The Ukrainian government is poised to loosen its strict gun laws in the face of the Russian onslaught.
The country’s parliament voted on Wednesday to advance a bill expanding civilian gun ownership. 274 of the country’s 450 elected representatives voted for the bill, according to local media outlet Ukrinform. The bill would formalize the country’s gun laws, allow more civilians to own and carry guns, and allow them to be used for self-defense in more places.
The authors argued the bill “is fully in the interests of the state and society” due to “existing threats and dangers for the citizens of Ukraine,” according to Canadian broadcaster CTV News.
The move to expand civilian gun rights follows the Russian military crossing into Ukraine on Monday. It also comes as the Ukrainian government is training civilians in military tactics as part of the country’s strategy to repulse the invaders. Thousands of civilians have signed up for the training and many more have rushed to local gun stores in an attempt to prepare for further aggression by Russian President Vladimir Putin.
“We understand that we have to take care of ourselves,” Twenty-year-old law student Maria Skoropad told Newsy when explaining her decision to buy a gun. “And if somebody will come to our homes … We have to know how to rescue our families ourselves.”
Andriy Yendzievski, who manages the Lviv Shooting Club in western Ukraine, told the news outlet most people are buying semi-automatic AK-47s. He said demand has increased five-fold. Skoropad said the concern of her relatives in the United States pushed her to arm herself.
“They wanted us to come to the USA, but we decided that we have to be with Ukraine today,” she said. “They’re very worried. So that is why we are buying guns.”
Andriy Sadovyi, mayor of Lviv, said the will to resist the Russian invasion is strong. While the Ukrainians are outmatched militarily against their aggressive neighbors, he noted they have the advantage of fighting in and for their own country.
“My position is very strong,” he told Newsy. “It is my city. It is my country. Ukraine is an independent country. But I am ready to fight.”
The Ukrainian government is counting, at least in part, on that tenacity and experience. The country is not new to organizing civilians into effective fighting forces. Volunteers have been fighting against Russian-backed separatists in the now-occupied eastern provinces since shortly after the puppet government was thrown out during a popular uprising. The government is now organizing these efforts into Territorial Defense Forces administrated by the military.
They have begun more formal training and equipping of these volunteers as the threat from Russia has ramped up. That includes explosives and weapons training as well as the teaching of guerrilla resistance tactics, according to The New York Times. These exercises have drawn in Ukrainians from every walk of life who seem to understand the deck may be stacked against them but wish to fight anyway.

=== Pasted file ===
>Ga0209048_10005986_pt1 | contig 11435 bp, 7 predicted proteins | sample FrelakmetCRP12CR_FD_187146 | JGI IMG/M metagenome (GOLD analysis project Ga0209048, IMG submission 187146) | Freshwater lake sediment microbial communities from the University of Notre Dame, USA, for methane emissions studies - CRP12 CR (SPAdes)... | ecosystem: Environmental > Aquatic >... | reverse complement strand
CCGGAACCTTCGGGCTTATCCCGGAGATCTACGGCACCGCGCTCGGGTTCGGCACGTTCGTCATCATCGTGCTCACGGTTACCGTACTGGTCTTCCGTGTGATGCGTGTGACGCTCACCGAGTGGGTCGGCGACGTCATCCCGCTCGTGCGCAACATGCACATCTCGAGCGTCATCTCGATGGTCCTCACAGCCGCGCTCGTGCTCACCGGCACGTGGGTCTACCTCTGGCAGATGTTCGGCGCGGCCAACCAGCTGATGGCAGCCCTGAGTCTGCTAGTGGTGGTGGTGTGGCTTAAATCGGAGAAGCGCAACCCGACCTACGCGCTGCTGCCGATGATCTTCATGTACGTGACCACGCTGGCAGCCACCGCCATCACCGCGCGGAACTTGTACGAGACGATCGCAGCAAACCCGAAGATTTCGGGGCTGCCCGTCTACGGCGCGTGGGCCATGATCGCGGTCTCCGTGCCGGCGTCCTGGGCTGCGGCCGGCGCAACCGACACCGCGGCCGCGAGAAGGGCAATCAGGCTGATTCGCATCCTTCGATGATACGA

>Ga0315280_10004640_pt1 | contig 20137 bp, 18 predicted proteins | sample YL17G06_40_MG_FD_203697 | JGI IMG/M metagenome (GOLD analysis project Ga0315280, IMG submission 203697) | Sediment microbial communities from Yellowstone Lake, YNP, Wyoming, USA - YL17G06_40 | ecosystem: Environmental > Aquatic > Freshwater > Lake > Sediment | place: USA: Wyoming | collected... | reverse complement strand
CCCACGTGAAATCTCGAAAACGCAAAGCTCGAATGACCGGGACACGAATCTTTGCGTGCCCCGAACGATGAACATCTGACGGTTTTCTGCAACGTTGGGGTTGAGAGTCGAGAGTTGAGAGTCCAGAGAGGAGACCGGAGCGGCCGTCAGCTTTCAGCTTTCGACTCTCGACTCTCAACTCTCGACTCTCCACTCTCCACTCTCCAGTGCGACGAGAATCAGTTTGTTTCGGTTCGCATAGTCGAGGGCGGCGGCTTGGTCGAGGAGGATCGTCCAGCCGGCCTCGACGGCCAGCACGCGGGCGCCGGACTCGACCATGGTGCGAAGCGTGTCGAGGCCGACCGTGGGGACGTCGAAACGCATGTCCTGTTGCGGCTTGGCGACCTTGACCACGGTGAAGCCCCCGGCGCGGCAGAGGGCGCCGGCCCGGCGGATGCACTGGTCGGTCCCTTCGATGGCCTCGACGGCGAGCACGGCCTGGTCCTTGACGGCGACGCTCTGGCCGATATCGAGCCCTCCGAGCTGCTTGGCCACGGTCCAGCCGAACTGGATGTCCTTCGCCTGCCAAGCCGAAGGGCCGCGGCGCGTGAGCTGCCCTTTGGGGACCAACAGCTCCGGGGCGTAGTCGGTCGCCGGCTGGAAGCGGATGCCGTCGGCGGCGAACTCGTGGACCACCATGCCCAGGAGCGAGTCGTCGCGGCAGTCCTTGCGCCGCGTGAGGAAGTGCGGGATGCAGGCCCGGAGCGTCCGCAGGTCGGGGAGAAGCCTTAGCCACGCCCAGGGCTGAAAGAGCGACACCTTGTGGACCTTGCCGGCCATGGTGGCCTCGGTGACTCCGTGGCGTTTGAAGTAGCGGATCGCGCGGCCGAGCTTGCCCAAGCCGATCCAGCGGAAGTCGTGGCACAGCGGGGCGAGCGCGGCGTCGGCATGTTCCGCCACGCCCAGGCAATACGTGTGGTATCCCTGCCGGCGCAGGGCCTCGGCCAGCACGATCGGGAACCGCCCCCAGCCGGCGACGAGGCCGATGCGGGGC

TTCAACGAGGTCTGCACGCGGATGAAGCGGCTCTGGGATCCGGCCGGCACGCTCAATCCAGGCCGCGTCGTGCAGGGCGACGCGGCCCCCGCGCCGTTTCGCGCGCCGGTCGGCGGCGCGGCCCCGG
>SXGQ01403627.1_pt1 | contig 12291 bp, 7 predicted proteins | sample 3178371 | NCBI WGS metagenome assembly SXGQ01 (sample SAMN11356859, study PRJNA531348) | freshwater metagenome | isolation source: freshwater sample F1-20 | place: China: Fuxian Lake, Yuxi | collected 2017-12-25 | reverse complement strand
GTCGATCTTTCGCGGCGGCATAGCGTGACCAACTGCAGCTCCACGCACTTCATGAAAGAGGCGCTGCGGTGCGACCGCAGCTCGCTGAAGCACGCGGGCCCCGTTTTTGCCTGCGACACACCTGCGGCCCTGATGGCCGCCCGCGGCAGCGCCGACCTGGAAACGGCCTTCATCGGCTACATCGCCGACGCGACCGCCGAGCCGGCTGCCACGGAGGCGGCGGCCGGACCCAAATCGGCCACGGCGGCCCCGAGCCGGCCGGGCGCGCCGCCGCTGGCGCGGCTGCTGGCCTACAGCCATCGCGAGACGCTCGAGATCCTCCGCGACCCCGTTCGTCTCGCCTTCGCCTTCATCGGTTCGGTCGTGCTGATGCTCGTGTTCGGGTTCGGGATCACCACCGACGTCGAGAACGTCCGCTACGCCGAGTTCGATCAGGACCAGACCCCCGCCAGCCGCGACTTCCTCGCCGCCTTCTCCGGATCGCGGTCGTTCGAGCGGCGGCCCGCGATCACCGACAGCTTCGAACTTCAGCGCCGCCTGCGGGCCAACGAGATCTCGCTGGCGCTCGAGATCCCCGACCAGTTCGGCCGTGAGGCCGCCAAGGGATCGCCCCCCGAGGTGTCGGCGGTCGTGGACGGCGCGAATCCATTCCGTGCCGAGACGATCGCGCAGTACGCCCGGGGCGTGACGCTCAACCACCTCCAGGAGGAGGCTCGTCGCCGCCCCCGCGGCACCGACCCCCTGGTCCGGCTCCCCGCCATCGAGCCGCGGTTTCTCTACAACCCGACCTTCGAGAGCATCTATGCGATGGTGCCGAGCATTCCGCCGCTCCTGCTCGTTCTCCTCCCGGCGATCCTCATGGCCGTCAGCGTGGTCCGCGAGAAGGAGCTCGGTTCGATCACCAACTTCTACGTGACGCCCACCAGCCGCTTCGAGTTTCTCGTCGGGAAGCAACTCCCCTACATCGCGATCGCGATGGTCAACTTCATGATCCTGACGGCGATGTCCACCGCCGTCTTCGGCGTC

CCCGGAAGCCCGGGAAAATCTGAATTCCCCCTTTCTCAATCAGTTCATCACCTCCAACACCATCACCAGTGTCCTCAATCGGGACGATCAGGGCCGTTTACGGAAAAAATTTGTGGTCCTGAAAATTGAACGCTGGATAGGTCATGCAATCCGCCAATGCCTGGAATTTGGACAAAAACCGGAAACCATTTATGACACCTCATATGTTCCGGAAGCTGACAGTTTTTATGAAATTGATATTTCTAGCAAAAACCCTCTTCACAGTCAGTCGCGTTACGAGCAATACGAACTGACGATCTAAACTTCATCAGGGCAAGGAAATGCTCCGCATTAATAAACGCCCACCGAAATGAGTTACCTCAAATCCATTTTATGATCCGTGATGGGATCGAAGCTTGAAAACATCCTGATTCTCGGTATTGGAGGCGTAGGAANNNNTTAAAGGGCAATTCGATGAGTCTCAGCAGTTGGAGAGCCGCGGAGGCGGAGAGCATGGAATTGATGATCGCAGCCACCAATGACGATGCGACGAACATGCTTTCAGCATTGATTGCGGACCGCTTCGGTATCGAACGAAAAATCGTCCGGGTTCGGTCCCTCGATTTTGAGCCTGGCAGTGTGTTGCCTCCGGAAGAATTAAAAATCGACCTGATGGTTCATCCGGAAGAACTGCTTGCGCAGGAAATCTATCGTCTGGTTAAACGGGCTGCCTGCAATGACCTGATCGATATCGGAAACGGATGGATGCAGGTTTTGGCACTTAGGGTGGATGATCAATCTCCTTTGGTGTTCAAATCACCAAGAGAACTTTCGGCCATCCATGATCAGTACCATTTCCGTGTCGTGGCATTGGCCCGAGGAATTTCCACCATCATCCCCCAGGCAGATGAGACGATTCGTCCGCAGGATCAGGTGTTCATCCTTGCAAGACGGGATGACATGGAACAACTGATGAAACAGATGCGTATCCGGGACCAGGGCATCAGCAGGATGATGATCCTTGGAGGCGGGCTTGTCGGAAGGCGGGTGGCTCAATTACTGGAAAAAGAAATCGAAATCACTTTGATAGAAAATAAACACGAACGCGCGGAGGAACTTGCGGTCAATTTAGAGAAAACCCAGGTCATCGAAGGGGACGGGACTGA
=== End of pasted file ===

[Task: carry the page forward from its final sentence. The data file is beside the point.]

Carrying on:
“We have a strong army, but not strong enough to defend against Russia,” Marta Yuzkiv, a clinical research doctor, told The Times. “If we are occupied, and I hope that doesn’t happen, we will become the national resistance.”
“The more coffins we send back, the more the Russian people will start thinking twice,” Ihor Gribenoshko, a 56-year-old advertising executive, said.
A sizeable portion of the population may be willing to take up arms as well. The government is hoping to recruit 130,000 volunteers to the Territorial Defense Forces. Recent polling indicates many more may be willing to resist the invasion. A June poll from the Razumkov Center 24 percent of all Ukrainians, including 39 percent of men, said they were willing to take up arms.
Decades of strict gun laws have limited the number of guns in civilian hands, though. The Ministry of Internal Affairs, which currently oversees civilian gun ownership, told Ukrinform in 2021 there were only about 1.3 million civilian-owned guns in the country of 43 million (by contrast, American civilians own more than 400 million guns with a population of 330 million). And, even if many Ukrainians do resist the invasion by force, it’s unclear how effective they could be as a cohesive fighting force.
But the history of warfare is rife with examples of smaller, weaker, and less organized forces besting even the greatest militaries in the world. From the American Revolution to Vietnam, Iraq, and multiple wars in Afghanistan, it isn’t difficult to find templates for how a Ukrainian resistance could eventually prevail if Russia attempts to capture and hold it. At least some Ukrainians appear prepared and willing to take up such a fight.
“What are we supposed to do? Stay and wait for them?” Sadovyi said. “We won’t let them kill us.”